Social status was assessed using a 10-point scale ranging from 1 (lowest position in society) to 10 (highest position in society) [8]. An index of 1 to 4 was defined as low social status; values from 5 to 7 were categorized as medium social status; a score greater than 8 was defined as high social status.

Gender was categorized as ‘female’ or ‘male’.

Educational level was assessed using the International Standard Classification of Education (ISCED-97) [21], which allows for cross-national comparisons of educational levels [22]. ISCED classifies seven levels of educational training, including vocational training. A detailed description of the levels is given by Schneider and Kogan [22]. For the present analysis, educational level was categorized into three groups. Low educational level comprises ISCED levels 0 to 2. This covers education up to lower secondary stage, which often coincides with the end of compulsory education. Medium educational level comprises ISCED levels 3 and 4, which covers upper secondary (level 3) and post-secondary (level 4) education. High educational level comprises ISCED levels 5 and 6, both of which describe tertiary education [22].

Migrant background was assessed by the respondents own and parental country of birth. Respondents born abroad (first generation) or with at least one parent born abroad (second generation) were categorized as having a migrant background. Respondents born in Germany, and whose parents both also were born in Germany, were categorized as not having a migrant background. This conceptualization of migrant background reflects to some extent a person’s personal, cultural and language background regardless of their citizenship.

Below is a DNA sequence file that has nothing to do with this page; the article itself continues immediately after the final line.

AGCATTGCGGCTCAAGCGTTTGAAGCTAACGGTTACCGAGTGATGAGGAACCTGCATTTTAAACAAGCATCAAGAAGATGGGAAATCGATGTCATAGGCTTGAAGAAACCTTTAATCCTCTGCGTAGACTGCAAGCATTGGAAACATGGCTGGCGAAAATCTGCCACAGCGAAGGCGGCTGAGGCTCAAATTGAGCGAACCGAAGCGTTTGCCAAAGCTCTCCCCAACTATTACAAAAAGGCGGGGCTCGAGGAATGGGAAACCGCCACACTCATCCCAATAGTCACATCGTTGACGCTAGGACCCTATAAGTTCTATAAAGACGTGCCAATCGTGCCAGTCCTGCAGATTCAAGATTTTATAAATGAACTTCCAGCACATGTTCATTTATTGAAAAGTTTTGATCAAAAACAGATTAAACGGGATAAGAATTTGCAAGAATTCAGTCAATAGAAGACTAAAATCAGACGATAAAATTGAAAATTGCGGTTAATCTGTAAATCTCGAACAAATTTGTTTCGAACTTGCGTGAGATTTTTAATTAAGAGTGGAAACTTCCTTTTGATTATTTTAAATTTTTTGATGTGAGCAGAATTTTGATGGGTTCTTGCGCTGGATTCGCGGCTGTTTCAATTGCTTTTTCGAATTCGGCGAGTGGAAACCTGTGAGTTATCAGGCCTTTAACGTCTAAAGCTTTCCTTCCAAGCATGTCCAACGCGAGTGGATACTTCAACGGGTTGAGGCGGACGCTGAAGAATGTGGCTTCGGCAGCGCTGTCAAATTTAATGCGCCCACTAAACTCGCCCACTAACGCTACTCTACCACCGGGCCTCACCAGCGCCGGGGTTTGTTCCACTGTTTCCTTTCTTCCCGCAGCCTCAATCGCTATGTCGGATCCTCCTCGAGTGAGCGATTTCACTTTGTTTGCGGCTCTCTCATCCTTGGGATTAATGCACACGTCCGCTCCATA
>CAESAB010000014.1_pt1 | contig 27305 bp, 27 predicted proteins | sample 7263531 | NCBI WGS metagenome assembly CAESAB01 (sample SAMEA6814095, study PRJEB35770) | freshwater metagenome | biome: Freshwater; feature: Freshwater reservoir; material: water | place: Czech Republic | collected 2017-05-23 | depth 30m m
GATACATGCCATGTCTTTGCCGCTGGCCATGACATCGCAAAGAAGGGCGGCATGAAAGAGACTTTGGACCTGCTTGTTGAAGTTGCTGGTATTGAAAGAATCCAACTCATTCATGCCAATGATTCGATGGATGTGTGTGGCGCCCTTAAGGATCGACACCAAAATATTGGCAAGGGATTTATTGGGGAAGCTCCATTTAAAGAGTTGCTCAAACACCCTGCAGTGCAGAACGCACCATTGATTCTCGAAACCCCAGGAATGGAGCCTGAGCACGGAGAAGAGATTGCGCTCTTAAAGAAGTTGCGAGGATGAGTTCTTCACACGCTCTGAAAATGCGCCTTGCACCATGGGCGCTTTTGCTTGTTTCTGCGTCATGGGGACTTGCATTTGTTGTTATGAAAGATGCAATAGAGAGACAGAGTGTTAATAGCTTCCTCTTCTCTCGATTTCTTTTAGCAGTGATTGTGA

Frequency of doctor visits was assessed as the number of contacts with a general practitioner during the last 12 months. The answers were categorized into 0 to 2, 3 to 5 and 6 or more contacts.


Age was recorded in years and categorized into four age groups for the analyses. The youngest age group comprised individuals aged 15 to 29 years and is referred to as ‘adolescents’ given that they are in transition into consumer role, political role, labour force, and having an own family and thus gradually becoming financially and emotionally independent [23]. Individuals aged 30 to 45 years represent a population group with increasing obligations in family organisation, labour market and political and civil engagement. They are labelled as ‘young adults’. Respondents between 46 and 64 years were grouped into ‘middle-aged adults’. Their status can be defined by complex obligations, stabilisation of life plans and saturation of growth [24]. Individuals aged 65 years and older represent the seniors. Most of them are in retirement, face a stepwise reduction of opportunities and physical possibilities and experience at least some severe problems of health management.